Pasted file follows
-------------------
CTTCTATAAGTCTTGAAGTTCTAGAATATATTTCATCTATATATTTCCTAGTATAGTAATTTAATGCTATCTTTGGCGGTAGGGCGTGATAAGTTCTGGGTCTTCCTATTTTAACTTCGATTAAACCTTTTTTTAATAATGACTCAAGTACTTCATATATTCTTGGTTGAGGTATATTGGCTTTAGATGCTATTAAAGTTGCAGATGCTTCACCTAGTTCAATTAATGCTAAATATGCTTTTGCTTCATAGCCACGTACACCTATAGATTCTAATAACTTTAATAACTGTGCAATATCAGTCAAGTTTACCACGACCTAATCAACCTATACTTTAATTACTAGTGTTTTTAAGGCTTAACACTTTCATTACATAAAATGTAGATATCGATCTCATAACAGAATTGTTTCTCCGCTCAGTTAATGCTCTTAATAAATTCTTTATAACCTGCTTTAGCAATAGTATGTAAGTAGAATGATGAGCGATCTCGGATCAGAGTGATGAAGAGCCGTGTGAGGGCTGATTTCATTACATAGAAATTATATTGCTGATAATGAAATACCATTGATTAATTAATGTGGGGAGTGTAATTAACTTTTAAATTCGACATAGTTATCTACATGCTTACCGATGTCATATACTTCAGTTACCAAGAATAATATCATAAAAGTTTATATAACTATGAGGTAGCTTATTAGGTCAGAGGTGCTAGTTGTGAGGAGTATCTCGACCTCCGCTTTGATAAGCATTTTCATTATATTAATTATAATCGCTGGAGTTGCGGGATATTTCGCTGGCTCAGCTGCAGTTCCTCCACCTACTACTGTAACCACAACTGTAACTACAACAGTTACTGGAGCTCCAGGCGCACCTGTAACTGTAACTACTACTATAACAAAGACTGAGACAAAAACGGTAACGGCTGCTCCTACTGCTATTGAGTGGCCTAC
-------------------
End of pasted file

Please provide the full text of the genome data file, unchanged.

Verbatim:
CTTCTATAAGTCTTGAAGTTCTAGAATATATTTCATCTATATATTTCCTAGTATAGTAATTTAATGCTATCTTTGGCGGTAGGGCGTGATAAGTTCTGGGTCTTCCTATTTTAACTTCGATTAAACCTTTTTTTAATAATGACTCAAGTACTTCATATATTCTTGGTTGAGGTATATTGGCTTTAGATGCTATTAAAGTTGCAGATGCTTCACCTAGTTCAATTAATGCTAAATATGCTTTTGCTTCATAGCCACGTACACCTATAGATTCTAATAACTTTAATAACTGTGCAATATCAGTCAAGTTTACCACGACCTAATCAACCTATACTTTAATTACTAGTGTTTTTAAGGCTTAACACTTTCATTACATAAAATGTAGATATCGATCTCATAACAGAATTGTTTCTCCGCTCAGTTAATGCTCTTAATAAATTCTTTATAACCTGCTTTAGCAATAGTATGTAAGTAGAATGATGAGCGATCTCGGATCAGAGTGATGAAGAGCCGTGTGAGGGCTGATTTCATTACATAGAAATTATATTGCTGATAATGAAATACCATTGATTAATTAATGTGGGGAGTGTAATTAACTTTTAAATTCGACATAGTTATCTACATGCTTACCGATGTCATATACTTCAGTTACCAAGAATAATATCATAAAAGTTTATATAACTATGAGGTAGCTTATTAGGTCAGAGGTGCTAGTTGTGAGGAGTATCTCGACCTCCGCTTTGATAAGCATTTTCATTATATTAATTATAATCGCTGGAGTTGCGGGATATTTCGCTGGCTCAGCTGCAGTTCCTCCACCTACTACTGTAACCACAACTGTAACTACAACAGTTACTGGAGCTCCAGGCGCACCTGTAACTGTAACTACTACTATAACAAAGACTGAGACAAAAACGGTAACGGCTGCTCCTACTGCTATTGAGTGGCCTAC